Congratulations on a fantastic job of presenting the Foundation on the Internet! I received my September Newsletter and immediately logged on. Hope the staff has taken doses of megavitamins because you are going to need them with all the new activity it will generate. I have the Gore family online now, and all I do is answer E-mail and look up information.

I have discovered a ‘Gorin Family Discussion Group’ on the Internet that supports all of the Goin/Gowen names. GRF members can subscribe at “GORIN@rmgate.pop.indiana.edu” with “SUBSCRIBE” in the subject line of the message. I posted a message with them yesterday that the Gowen Research Foundation is now online.

Again, wonderful job! Thanks to all who accomplished this feat. Joyce Campbell Locke, jglocke@yucca.net, Box 474, Portales, NM, 88130.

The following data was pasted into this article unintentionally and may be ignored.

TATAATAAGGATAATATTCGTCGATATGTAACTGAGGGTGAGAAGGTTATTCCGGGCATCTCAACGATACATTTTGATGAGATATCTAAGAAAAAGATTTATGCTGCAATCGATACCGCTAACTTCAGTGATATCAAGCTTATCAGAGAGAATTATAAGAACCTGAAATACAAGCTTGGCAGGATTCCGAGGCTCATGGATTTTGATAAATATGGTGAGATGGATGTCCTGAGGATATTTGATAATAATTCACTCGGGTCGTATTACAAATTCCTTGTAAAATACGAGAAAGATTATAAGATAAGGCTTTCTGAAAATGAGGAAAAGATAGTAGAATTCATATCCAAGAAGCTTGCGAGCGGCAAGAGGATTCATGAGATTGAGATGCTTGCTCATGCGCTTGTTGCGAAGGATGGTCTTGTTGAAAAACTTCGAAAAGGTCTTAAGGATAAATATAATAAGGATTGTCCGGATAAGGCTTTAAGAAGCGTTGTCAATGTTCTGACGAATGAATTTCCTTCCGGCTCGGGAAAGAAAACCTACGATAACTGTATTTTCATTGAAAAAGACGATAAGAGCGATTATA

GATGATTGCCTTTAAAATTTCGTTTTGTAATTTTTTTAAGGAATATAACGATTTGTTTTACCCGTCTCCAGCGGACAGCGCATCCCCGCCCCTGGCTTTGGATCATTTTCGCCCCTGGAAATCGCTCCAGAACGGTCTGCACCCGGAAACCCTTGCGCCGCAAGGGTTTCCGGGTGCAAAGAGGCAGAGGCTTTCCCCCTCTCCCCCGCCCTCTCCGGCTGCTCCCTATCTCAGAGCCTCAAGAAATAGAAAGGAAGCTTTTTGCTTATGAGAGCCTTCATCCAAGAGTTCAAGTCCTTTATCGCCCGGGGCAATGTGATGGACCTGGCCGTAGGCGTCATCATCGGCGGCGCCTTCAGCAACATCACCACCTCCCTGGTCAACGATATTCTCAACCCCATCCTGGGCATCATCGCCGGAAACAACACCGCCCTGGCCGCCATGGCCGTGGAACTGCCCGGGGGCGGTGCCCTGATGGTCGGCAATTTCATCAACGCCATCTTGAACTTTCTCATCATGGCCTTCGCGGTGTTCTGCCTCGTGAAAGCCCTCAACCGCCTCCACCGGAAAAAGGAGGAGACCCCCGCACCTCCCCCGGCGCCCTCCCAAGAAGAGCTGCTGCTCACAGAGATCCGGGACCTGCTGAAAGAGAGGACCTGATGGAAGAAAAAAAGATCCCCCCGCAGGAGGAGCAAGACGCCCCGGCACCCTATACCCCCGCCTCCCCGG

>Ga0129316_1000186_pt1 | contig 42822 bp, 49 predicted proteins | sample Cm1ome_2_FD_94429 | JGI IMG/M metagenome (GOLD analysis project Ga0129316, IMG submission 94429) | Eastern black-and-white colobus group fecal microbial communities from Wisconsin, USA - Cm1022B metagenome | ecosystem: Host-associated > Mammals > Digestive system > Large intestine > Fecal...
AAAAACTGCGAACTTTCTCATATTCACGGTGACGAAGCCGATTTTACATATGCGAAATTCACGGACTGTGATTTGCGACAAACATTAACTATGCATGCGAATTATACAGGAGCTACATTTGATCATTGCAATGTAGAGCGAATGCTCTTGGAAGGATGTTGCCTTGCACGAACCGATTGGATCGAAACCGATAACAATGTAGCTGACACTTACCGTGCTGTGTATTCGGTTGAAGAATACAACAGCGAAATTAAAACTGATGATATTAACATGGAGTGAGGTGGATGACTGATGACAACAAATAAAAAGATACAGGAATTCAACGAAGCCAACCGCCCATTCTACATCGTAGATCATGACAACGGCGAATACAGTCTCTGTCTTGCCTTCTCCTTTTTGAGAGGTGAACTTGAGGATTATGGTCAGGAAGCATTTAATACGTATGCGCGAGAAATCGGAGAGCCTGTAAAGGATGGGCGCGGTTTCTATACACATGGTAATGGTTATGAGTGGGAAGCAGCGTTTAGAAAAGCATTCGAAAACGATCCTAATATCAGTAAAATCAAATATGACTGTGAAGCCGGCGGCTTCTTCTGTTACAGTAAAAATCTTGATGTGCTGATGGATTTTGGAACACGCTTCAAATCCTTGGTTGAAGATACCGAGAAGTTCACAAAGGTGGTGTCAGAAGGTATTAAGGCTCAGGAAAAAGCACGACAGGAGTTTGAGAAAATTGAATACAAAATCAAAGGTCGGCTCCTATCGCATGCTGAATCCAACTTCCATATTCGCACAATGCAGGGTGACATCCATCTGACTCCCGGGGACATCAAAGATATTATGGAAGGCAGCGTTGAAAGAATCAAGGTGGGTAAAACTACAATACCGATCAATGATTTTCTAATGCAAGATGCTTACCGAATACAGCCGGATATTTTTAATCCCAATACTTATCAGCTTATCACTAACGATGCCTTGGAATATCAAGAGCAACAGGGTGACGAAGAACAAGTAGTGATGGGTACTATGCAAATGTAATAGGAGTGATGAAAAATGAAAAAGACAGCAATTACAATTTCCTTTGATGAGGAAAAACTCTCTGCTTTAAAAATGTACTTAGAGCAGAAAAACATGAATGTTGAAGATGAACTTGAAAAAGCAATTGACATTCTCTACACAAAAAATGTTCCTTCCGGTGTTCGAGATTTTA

==Dear Cousins==

I want to thank you for a great reunion in Tennessee, and thank you for the Foundation itself. I met wonderful people, learned a lot about my family and got to see the country where my forefathers walked. It was a wonderful experience that I will always treasure. Keep up the wonderful work. My Contributing Membership is enclosed. Tammy Goin-Stone, Box 738, Ontario, OR, 97914.

==Dear Cousins==

Thanks so much for the Foundation Web Site and for my access ID number. Right now I am playing with setting up my own homepage. Isn’t the Web a lark! I could just live out there! Nancy Strawder Bruce, nbruce1@ldl.net, 1427 17th Ave, Columbus, GA, 31901.

==Dear Cousins==

I was glad to see the McGowens and the O’Gowens included in your research list after all the fuss and furor I raised several years ago to get them included–unsuccessfully, I might add. Last time I looked, there were 30-40 McGowens and O’Gowens here in my Montgomery County, MD telephone book. If you ever round up all of them, it will be quite a crowd! Glad to hear from you with this good news. My 1997 membership is enclosed. Edward Miles Joseph Gowen, 1258 Cresthaven Dr, Silver Spring, MD, 20903.

==Dear Cousins==